Eva Roberts opened her bakery Just American Desserts in Spokane Valley in 1986, and it’s safe to say in her 34 years as a small-business owner, 2020 has been one of the most memorable.
Despite the pandemic, business has been strong for the diversified Just American Desserts, for which Roberts is very thankful (“We’ve been very lucky during the pandemic,” she said), and on Dec. 21, she reached the finals of the Food Network’s “Holiday Baking Championship,” in which she finished fourth in a field of 12.
Filming for the competition was outside Los Angeles for nearly one month in July and August. The friendly Roberts, who as part of a military family was born at Fairchild Air Force Base and went to high school in Japan, chatted over the phone Sunday morning after the Christmas week work crunch at Just American Desserts:
Congratulations on reaching the finals of the Food Network’s “Holiday Baking Championship.” How does it feel to have made it so far in the competition?
I was thrilled. When you do something like that, it’s pretty scary when you’re putting yourself out there like that (laughs). It was an absolutely phenomenal experience.
What was your favorite dessert challenge during the competition?
Probably the corn one. Out of my head, I had some ideas. It was something I was very comfortable with making. Choux pastry is one of my favorite things, and I had been experimenting previously with choux pastry, like with coconut. So, when corn came up, I thought, “That will be perfect.”
It’s fabulous – and a feather in Spokane’s cap – that you were one of two women from Spokane to compete in the field of 12.
Isn’t that amazing? It says a lot about our food scene, I think.
What do you think you brought to the table? Why do you think you were selected to compete on “Holiday Baking Championship” among a national field of 12?
I am more seasoned, but remember I’m not professionally trained. I got my start at Patsy Clark Mansion in Browne’s Addition. I started as a weekend pastry chef. I had no experience, and I brought the general manager a homemade chocolate fudge cake wrapped in tin foil.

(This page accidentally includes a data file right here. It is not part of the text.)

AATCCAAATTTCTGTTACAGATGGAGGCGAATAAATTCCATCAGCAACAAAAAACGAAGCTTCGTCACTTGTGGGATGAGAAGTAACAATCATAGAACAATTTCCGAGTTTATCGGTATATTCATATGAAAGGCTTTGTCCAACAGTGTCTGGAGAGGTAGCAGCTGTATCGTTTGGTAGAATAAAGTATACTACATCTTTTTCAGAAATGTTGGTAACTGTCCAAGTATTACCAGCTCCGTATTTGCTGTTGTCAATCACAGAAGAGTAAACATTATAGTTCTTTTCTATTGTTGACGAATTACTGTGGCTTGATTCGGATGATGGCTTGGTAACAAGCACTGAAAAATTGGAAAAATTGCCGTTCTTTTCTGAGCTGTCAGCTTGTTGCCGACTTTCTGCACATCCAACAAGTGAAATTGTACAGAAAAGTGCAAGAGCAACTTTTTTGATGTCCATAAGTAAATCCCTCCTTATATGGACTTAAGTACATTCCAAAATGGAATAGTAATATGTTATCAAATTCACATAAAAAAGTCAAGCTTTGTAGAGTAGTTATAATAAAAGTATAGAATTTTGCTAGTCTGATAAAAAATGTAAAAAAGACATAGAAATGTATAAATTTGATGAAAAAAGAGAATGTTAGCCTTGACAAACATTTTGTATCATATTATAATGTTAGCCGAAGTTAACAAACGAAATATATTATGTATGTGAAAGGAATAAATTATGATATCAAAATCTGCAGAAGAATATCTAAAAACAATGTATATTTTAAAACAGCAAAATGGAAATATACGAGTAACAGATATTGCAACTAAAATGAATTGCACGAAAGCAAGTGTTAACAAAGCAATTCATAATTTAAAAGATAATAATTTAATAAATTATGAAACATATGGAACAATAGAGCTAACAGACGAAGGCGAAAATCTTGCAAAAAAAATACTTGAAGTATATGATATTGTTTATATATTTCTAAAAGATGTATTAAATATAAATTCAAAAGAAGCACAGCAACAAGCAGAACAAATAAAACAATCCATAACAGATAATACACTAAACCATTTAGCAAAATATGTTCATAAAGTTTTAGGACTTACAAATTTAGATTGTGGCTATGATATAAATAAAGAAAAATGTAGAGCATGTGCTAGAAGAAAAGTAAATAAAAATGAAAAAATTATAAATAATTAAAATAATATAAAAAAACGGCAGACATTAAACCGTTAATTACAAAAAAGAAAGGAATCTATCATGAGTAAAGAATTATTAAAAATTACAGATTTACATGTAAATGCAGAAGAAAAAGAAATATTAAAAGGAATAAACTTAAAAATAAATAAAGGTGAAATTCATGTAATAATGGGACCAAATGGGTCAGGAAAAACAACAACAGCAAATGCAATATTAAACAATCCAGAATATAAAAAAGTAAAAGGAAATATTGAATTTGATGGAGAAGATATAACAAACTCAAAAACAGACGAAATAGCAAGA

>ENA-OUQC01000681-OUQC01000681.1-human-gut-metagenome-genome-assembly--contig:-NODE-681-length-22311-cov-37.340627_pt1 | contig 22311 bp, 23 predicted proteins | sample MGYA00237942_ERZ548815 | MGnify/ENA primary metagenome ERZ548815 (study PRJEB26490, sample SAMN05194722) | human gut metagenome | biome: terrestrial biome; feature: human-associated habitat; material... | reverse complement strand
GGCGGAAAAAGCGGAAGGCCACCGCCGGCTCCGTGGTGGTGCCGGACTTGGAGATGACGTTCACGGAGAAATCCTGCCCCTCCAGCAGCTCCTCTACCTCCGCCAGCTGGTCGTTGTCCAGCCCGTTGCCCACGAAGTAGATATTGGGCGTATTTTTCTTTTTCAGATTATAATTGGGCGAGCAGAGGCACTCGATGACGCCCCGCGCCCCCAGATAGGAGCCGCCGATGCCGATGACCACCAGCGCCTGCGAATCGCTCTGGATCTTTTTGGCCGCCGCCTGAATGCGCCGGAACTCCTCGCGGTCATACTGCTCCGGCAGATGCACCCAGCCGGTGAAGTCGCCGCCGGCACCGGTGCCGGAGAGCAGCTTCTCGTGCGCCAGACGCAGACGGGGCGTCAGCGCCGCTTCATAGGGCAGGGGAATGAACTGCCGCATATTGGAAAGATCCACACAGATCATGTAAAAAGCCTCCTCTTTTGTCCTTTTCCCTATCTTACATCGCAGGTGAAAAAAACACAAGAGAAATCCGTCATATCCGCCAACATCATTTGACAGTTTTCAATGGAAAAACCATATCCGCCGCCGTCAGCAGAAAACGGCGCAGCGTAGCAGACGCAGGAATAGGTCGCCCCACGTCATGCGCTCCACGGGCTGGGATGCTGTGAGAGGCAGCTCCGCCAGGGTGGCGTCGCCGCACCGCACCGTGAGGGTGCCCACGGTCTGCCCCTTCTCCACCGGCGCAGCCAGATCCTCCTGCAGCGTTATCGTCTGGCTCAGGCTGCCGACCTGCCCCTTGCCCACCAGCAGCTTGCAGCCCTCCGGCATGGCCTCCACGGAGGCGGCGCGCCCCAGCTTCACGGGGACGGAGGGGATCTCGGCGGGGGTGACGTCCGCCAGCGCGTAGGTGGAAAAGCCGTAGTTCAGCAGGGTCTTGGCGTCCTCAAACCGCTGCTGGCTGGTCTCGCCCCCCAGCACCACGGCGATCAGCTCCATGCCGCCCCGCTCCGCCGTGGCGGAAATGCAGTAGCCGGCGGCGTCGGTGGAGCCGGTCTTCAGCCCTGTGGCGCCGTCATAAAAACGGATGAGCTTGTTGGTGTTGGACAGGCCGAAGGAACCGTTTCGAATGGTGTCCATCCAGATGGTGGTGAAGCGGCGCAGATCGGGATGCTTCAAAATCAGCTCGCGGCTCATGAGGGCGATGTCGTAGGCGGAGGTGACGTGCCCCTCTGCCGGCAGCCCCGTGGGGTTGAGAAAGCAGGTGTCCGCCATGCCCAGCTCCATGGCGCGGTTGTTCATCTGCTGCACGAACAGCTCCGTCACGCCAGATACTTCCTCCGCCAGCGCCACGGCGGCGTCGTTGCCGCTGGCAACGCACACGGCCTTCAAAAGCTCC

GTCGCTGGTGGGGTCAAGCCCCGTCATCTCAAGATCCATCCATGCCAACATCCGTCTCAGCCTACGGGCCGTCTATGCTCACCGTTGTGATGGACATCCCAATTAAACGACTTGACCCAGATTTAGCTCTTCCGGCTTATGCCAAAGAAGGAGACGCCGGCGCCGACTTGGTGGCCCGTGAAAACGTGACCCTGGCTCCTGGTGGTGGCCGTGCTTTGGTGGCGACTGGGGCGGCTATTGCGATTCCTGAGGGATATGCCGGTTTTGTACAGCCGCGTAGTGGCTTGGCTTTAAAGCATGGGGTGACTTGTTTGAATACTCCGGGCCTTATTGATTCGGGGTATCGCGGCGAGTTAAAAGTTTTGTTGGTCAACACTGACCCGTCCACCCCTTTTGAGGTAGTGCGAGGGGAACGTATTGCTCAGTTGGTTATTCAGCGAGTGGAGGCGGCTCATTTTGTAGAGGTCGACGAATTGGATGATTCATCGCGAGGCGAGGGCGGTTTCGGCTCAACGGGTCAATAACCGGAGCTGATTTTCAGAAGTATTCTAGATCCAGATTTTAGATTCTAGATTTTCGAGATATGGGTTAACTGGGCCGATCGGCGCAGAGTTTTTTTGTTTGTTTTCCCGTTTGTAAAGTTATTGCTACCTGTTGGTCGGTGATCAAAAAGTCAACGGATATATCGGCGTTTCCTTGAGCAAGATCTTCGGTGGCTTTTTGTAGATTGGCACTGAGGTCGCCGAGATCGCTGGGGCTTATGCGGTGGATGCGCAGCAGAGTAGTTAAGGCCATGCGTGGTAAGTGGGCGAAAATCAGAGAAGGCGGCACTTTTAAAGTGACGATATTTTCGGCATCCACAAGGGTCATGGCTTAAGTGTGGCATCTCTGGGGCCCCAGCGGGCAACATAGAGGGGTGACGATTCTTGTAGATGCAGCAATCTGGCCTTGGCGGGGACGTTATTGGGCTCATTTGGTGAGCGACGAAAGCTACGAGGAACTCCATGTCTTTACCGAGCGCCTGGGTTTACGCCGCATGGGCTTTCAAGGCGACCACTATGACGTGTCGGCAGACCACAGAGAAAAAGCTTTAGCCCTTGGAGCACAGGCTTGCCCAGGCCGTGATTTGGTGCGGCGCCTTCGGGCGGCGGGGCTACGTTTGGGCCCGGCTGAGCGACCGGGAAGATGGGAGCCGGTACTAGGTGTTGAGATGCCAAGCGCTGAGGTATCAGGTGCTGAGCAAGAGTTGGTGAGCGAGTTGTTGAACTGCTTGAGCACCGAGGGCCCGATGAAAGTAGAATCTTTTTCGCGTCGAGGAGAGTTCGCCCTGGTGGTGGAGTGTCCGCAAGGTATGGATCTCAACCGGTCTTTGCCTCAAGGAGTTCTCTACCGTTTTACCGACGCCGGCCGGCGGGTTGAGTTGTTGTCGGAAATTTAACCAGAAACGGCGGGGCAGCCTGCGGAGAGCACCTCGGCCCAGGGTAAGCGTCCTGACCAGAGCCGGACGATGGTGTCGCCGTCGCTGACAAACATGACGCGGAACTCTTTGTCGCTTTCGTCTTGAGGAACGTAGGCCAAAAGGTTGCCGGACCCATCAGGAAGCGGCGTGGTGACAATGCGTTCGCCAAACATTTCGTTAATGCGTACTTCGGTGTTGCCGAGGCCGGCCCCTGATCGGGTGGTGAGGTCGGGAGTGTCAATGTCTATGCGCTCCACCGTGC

They were open about a week, and I saw an ad for a weekend pastry chef. We had a baby at home, but my husband was home on weekends, so I applied for the job. They gave me the weekend position. After a couple days, the pastry chef did not work out, so they gave me the program.
I had no experience. My couple years at Patsy Clark were my college years in pastry, my culinary school. I was down in the basement baking. I learned a lot. I love baking from scratch and all the quality ingredients. It has to look good, but it also has to taste good. I’m very traditional with flavors. It was my education in the field.
When we talked at the beginning of the competition in November, you noted how everything viewers saw was real – that were was no Hollywood gloss or sheen. What is the biggest lesson you’ve taken away from competing on “Holiday Baking Championship”?
More self-confidence. Basically, you can call me a home baker who turned it into a profession. It is my passion. I am a small-business owner, and I love what I do. I have an absolute passion for what I do – it is my life.
I went into the competition thinking, “Am I going to be good enough?” “I’ve been doing this a long time, but can I think fast enough on my feet to compete with people who have gone to culinary school?”
I gained a lot of self-confidence from it. It was very grueling, it was very exhausting. Truly, it was really, really hard.
Just American Desserts has been in town for nearly 35 years. Have you always been in the same Spokane Valley location?
We started in 1986, and we were in a strip mall across the street from where we’re at now. It was called U-City North, and we were next to Eggers Meats and Williams Seafood. It was the three of us when I started as a specialty bakery, and Eggers is still there. Then in 2000, we built our own complex on University, and we have two tenants, as well.
What do you remember from your first day or first year of business?
People would come in and say, “Oh, do you think you’ll make it?” It was an all-new concept, and we were very, very young. And the products are expensive when you’re cooking with real butter and cream cheese and using old-fashioned techniques. It’s very labor intensive with expensive ingredients.
It was a whole new concept back then … but Spokane really received us, and I’m very thankful to Spokane. I was very young, and I would respond, “Of course, I’m going to make it. What do you mean?” It’s been a journey (laughs).
Another thing, and this is funny, but I remember salesmen coming in, and I would be in the front end in my apron and bonnet, and they would ask, “The owner, is he in?” It never bothered me. I would respond, “That’s me. I’m the owner.”
Running a small business, I think one of the reasons people fail is because you have to wear many hats. I’m good at my craft, but can you manage the HR, the accounting, the advertising and marketing? It’s just so difficult to do it all, and it is a balancing act.